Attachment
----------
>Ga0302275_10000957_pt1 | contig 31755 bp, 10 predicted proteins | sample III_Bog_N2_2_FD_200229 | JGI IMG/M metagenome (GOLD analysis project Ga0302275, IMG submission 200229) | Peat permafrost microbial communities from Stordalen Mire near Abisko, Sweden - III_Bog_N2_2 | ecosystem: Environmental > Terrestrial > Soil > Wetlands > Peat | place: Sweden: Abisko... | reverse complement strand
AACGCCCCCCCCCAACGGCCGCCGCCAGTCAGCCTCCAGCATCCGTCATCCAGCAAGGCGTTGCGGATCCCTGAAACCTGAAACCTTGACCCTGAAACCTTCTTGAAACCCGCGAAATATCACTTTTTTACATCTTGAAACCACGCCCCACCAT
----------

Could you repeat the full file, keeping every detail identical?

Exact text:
>Ga0302275_10000957_pt1 | contig 31755 bp, 10 predicted proteins | sample III_Bog_N2_2_FD_200229 | JGI IMG/M metagenome (GOLD analysis project Ga0302275, IMG submission 200229) | Peat permafrost microbial communities from Stordalen Mire near Abisko, Sweden - III_Bog_N2_2 | ecosystem: Environmental > Terrestrial > Soil > Wetlands > Peat | place: Sweden: Abisko... | reverse complement strand
AACGCCCCCCCCCAACGGCCGCCGCCAGTCAGCCTCCAGCATCCGTCATCCAGCAAGGCGTTGCGGATCCCTGAAACCTGAAACCTTGACCCTGAAACCTTCTTGAAACCCGCGAAATATCACTTTTTTACATCTTGAAACCACGCCCCACCAT